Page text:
Bring Mile… Mile & A Half to YOUR TOWN

20 Aug

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The last few months have been great.

We’ve had a bunch of great screenings across the country, been in a couple of film festivals, and dragged Opus Orange along for most of it. Most of our shows have sold out or come very close, and we know it’s because of you.  It’s because you’re excited to see the movie that shows people what you’ve been telling them since you heard about it! That it’s hard, and oh-so-rewarding to get out there, push yourself, and see things you have to work to see.  You’ve watched our trailers, and read our blogs, and told your friends that they need to see this movie.
If you’ve seen the movie you know, everyone laughs at the same parts, moans at the same parts (mostly Durand’s lines), and cringes at the same parts (still mostly Durand). It’s great on DVD, and beautiful on Blu-Ray, but it lives in the theater.

And if you haven’t been able to see it yet, now’s your chance to see that movie, to show your friends; in your home town theater!  By setting up a Tugg screening you can show them what you’ve been excited for this whole time. And you even get a percentage of the ticket sales to pay you back for promoting it.  You can use that money to help toward a new sleeping pad, donate it to a wilderness charity, or put it into your local trail group.

“But Wait!” you say.  “I want to meet you and ask questions, and watch the movie with you in the room!”We wish we could travel the country (world even!) to each-and-every city that each-and-every one of you live in; watch the movie with you, listen to some Opus Orange, and answer your questions after.  But logistically it’s just not possible. We have weddings to plan, and kids in kindergarten, and jobs; and as much as we’d love to meet every one of you in person, we just can’t do it this way.


But as luck would have it there will be an audience full of people just like us at those screenings. People who love the wild. People who have taken long walks. People who have stories to tell about it. Get MMAAH into your local theater, promote it and pack the house.  After the movie grab a bunch of people and go to a diner and talk about the movie.  Tell someone your marmot story. Listen to them moan about their blisters. Compare your mosquito horror stories. Slap someone on the back when they tell you about a tough summit they reached. We love hearing those stories after a screening. Tell them to each other and then tell us in an email! (We love those, too.)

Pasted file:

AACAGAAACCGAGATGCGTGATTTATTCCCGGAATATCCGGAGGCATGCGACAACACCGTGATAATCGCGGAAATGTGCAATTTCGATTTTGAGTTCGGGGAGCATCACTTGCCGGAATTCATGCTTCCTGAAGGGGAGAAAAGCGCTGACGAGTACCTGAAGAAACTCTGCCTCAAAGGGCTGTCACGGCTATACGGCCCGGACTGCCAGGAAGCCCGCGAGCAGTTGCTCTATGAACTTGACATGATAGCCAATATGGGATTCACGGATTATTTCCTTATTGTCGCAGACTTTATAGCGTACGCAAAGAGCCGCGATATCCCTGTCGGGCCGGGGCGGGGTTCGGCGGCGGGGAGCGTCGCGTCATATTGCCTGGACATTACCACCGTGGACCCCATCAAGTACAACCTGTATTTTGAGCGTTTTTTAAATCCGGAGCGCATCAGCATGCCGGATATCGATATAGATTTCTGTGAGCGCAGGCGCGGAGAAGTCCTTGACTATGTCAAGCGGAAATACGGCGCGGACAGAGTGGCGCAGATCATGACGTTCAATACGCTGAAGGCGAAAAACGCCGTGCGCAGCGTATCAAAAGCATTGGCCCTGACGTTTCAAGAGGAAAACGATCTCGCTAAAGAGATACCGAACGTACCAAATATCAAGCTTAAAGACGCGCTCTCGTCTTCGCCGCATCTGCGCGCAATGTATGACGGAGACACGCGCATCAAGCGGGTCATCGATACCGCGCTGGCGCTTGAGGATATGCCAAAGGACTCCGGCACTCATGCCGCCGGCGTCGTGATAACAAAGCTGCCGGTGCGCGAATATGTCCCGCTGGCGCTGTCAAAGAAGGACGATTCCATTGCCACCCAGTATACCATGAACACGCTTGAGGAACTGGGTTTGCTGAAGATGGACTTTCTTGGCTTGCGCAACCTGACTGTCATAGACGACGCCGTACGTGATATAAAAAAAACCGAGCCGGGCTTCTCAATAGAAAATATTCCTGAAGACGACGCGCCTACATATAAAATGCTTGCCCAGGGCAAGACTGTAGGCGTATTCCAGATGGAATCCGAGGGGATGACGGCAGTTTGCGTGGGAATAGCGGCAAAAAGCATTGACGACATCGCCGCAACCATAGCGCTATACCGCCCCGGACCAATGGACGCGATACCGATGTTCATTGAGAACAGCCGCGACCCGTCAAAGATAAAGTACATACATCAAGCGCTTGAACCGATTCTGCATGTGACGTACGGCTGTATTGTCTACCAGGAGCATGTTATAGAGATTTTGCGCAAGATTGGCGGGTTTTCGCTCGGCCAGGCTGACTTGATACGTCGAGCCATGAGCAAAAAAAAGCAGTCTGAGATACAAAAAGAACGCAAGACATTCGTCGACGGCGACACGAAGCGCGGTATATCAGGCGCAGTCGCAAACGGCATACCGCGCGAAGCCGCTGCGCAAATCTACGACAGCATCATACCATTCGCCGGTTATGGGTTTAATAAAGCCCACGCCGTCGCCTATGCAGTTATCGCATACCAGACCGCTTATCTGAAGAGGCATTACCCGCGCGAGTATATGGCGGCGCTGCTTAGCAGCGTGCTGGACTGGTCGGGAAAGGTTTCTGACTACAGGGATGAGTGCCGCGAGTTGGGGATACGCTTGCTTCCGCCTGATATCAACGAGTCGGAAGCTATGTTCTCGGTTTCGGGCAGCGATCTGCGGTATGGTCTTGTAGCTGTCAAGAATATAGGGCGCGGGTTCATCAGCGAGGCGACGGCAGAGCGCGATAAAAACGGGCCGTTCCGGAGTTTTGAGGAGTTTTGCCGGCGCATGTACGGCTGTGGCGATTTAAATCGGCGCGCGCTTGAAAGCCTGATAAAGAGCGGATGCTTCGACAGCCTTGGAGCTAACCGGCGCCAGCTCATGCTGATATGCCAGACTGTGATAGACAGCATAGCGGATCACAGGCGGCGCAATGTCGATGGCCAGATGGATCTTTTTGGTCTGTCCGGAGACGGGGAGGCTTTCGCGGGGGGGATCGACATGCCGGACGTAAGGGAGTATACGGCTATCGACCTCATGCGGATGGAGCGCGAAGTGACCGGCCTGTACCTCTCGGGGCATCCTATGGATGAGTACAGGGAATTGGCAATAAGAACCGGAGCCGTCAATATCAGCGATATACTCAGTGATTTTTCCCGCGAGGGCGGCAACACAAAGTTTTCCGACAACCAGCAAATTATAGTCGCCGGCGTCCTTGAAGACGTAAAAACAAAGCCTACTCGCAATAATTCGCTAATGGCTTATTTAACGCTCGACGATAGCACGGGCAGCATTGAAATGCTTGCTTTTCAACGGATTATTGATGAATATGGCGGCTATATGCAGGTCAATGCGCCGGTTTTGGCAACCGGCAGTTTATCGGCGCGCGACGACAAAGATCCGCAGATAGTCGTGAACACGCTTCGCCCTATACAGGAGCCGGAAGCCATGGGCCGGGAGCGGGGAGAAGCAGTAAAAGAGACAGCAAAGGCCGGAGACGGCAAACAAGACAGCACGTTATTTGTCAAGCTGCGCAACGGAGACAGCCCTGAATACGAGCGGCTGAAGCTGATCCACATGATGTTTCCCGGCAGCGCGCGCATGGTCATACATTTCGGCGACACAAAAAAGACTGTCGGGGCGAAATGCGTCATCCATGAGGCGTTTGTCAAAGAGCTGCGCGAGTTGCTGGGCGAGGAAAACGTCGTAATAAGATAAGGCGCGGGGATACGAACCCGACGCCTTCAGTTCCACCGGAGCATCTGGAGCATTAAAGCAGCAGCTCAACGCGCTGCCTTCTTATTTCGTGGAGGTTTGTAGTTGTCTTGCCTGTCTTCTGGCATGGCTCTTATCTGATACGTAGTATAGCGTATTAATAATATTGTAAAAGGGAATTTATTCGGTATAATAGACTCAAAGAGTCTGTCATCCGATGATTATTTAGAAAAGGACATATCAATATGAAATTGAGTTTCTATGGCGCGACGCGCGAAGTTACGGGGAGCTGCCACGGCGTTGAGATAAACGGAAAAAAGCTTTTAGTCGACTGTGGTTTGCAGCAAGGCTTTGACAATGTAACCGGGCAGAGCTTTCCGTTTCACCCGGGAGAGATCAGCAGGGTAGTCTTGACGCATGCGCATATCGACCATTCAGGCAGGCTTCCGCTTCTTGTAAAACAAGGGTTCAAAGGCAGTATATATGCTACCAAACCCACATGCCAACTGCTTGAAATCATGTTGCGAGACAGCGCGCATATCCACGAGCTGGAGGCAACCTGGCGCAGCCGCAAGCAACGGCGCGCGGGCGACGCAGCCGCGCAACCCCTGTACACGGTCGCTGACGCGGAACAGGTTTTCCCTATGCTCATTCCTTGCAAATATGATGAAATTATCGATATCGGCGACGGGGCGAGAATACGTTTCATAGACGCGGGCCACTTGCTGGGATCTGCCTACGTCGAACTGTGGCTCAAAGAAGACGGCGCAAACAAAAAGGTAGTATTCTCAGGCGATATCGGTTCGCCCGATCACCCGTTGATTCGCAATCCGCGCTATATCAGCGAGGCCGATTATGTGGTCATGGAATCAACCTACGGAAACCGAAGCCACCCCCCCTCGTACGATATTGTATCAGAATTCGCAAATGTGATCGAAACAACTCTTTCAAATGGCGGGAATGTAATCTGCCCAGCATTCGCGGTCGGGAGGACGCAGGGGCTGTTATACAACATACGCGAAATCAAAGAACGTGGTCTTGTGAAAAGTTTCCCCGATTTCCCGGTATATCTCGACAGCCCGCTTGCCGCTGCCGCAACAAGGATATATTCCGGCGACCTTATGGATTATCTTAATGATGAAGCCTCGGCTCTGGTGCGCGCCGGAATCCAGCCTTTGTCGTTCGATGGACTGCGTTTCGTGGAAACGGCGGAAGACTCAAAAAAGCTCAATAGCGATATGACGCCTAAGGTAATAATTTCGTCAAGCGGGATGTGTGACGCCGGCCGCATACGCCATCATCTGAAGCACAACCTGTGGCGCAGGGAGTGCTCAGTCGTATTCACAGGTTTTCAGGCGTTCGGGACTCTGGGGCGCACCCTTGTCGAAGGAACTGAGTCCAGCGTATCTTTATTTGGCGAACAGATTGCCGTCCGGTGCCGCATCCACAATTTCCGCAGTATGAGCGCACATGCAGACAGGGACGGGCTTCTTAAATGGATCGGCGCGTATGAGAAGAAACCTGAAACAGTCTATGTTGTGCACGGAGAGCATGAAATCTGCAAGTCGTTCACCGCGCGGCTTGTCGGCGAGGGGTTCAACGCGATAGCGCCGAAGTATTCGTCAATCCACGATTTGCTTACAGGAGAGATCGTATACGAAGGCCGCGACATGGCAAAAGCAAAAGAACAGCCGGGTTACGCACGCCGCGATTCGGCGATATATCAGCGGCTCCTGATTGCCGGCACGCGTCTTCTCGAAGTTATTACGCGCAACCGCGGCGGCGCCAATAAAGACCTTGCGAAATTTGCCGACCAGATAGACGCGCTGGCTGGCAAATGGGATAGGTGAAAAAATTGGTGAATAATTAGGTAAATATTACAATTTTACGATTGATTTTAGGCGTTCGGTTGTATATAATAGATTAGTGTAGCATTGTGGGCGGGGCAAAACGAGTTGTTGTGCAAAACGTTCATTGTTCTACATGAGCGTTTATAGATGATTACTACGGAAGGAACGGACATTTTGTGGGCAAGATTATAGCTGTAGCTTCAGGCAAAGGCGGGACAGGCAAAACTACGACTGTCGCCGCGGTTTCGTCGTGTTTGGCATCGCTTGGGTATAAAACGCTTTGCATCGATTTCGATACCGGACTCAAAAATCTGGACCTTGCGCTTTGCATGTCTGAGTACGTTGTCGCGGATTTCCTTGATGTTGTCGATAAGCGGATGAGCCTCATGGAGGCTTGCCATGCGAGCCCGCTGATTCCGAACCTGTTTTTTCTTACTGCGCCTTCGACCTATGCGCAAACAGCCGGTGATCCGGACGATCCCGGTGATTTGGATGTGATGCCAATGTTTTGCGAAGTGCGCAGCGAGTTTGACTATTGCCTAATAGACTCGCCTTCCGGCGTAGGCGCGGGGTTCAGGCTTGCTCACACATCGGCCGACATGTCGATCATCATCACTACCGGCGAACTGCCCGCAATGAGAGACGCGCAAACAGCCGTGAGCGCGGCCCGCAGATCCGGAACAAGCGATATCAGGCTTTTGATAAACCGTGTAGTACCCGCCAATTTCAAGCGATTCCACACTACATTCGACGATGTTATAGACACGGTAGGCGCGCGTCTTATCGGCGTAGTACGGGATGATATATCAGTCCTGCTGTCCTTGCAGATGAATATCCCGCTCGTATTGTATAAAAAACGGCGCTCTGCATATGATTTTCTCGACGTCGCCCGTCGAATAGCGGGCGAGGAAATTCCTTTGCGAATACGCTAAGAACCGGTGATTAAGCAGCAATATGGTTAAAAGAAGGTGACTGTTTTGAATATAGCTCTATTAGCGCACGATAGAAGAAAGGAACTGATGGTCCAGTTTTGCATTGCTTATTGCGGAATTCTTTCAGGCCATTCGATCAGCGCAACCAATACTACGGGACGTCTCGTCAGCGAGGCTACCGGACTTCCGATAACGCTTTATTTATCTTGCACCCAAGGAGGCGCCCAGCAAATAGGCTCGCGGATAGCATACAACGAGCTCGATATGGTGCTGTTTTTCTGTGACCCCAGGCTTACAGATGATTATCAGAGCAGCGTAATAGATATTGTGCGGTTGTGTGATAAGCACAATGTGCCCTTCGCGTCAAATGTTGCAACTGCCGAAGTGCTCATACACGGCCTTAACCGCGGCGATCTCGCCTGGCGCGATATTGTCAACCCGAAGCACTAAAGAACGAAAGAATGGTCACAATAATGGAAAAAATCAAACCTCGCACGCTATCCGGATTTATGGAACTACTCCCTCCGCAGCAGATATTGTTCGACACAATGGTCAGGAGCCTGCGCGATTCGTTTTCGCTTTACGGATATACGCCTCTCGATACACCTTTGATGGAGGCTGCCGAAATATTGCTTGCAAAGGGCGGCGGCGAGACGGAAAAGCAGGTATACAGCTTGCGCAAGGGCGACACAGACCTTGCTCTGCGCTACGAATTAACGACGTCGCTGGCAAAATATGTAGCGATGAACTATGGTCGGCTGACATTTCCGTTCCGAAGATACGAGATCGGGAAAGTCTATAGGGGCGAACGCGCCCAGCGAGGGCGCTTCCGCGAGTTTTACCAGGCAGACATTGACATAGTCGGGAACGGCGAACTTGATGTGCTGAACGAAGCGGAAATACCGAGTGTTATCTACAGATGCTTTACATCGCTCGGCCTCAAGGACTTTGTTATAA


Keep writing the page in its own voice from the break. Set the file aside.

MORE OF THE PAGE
We’ll have plenty of opportunities to meet each other- on the trail.





  • What is Tugg?  Tugg allows you to host a special screening of “Mile… Mile & A Half” on the big screen at a theatre near you.  It is free and easy to set up, fun to promote, you will earn money for yourself, a charity, or an organization and you could even use the event as an opportunity to build community or awareness.
  • You say I can earn money as a promoter?  Yes, as a promoter, you get 5% of the ticket sales IF the Tugg screening meets its threshold and actually happens.  You can keep the money for the work you’ve done, or donate it to a cause.
  • What is the process of setting up a screening?

◦       Step 1. In an online form you will tell Tugg your preferred dates, times and theaters, any event details and if you would like the event to be a fundraiser.  Use “Create Event” button on our Tugg page to get started.

◦       Step 2. Once you’ve done so, a Tugg team member will reach out to you within 3-5 business days to help you setup your event. Tugg will manage all communication with the theater.

◦       Step 3. Once your request is approved by a theater, Tugg will create an event page where you can direct people to purchase their tickets. Tickets must be reserved in advance online through the Tugg event page by the set Deadline.

◦       Step 4. After your event meets its Threshold, Tugg will send tickets to all the attendees and handle the logistics for the screening.  Tickets will remain on sale until the online box office closes 4 hours prior to screening.  Ready to launch an event?

  • What is a Threshold?  The event Threshold is the minimum amount of tickets that need to be sold in order for the event to be confirmed. The Threshold can vary depending on film, location, time and date (Thresholds generally range from 60-90 tickets).